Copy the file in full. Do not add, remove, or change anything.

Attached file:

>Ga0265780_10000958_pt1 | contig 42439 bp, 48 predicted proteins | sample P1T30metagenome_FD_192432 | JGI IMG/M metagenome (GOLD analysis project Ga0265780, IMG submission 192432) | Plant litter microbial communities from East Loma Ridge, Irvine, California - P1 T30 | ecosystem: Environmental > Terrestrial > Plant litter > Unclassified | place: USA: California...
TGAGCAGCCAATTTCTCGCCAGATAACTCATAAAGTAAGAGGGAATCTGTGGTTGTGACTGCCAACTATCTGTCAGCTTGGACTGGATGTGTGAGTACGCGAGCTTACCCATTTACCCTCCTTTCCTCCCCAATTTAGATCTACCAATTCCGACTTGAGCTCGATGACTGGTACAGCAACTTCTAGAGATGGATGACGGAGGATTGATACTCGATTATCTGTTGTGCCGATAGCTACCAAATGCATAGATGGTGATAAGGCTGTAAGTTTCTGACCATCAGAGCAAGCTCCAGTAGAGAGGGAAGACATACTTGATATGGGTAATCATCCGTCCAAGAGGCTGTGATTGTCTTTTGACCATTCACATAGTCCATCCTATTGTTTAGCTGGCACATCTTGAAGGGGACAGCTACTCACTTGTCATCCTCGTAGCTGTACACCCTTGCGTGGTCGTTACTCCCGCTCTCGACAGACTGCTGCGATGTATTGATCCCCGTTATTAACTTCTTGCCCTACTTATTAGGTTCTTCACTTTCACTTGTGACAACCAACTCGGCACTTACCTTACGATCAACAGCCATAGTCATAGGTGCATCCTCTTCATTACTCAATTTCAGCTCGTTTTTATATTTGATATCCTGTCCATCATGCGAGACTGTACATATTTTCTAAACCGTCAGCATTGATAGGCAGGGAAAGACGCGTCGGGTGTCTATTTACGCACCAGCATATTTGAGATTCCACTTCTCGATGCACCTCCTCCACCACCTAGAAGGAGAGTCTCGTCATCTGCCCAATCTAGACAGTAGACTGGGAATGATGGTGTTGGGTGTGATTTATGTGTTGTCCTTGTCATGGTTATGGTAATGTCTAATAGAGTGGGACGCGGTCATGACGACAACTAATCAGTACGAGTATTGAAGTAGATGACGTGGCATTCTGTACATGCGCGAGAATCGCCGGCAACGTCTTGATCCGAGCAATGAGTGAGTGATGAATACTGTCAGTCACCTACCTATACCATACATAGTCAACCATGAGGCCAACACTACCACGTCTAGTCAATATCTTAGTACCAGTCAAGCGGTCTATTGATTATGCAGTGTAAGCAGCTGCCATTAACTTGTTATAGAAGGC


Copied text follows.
>Ga0265780_10000958_pt1 | contig 42439 bp, 48 predicted proteins | sample P1T30metagenome_FD_192432 | JGI IMG/M metagenome (GOLD analysis project Ga0265780, IMG submission 192432) | Plant litter microbial communities from East Loma Ridge, Irvine, California - P1 T30 | ecosystem: Environmental > Terrestrial > Plant litter > Unclassified | place: USA: California...
TGAGCAGCCAATTTCTCGCCAGATAACTCATAAAGTAAGAGGGAATCTGTGGTTGTGACTGCCAACTATCTGTCAGCTTGGACTGGATGTGTGAGTACGCGAGCTTACCCATTTACCCTCCTTTCCTCCCCAATTTAGATCTACCAATTCCGACTTGAGCTCGATGACTGGTACAGCAACTTCTAGAGATGGATGACGGAGGATTGATACTCGATTATCTGTTGTGCCGATAGCTACCAAATGCATAGATGGTGATAAGGCTGTAAGTTTCTGACCATCAGAGCAAGCTCCAGTAGAGAGGGAAGACATACTTGATATGGGTAATCATCCGTCCAAGAGGCTGTGATTGTCTTTTGACCATTCACATAGTCCATCCTATTGTTTAGCTGGCACATCTTGAAGGGGACAGCTACTCACTTGTCATCCTCGTAGCTGTACACCCTTGCGTGGTCGTTACTCCCGCTCTCGACAGACTGCTGCGATGTATTGATCCCCGTTATTAACTTCTTGCCCTACTTATTAGGTTCTTCACTTTCACTTGTGACAACCAACTCGGCACTTACCTTACGATCAACAGCCATAGTCATAGGTGCATCCTCTTCATTACTCAATTTCAGCTCGTTTTTATATTTGATATCCTGTCCATCATGCGAGACTGTACATATTTTCTAAACCGTCAGCATTGATAGGCAGGGAAAGACGCGTCGGGTGTCTATTTACGCACCAGCATATTTGAGATTCCACTTCTCGATGCACCTCCTCCACCACCTAGAAGGAGAGTCTCGTCATCTGCCCAATCTAGACAGTAGACTGGGAATGATGGTGTTGGGTGTGATTTATGTGTTGTCCTTGTCATGGTTATGGTAATGTCTAATAGAGTGGGACGCGGTCATGACGACAACTAATCAGTACGAGTATTGAAGTAGATGACGTGGCATTCTGTACATGCGCGAGAATCGCCGGCAACGTCTTGATCCGAGCAATGAGTGAGTGATGAATACTGTCAGTCACCTACCTATACCATACATAGTCAACCATGAGGCCAACACTACCACGTCTAGTCAATATCTTAGTACCAGTCAAGCGGTCTATTGATTATGCAGTGTAAGCAGCTGCCATTAACTTGTTATAGAAGGC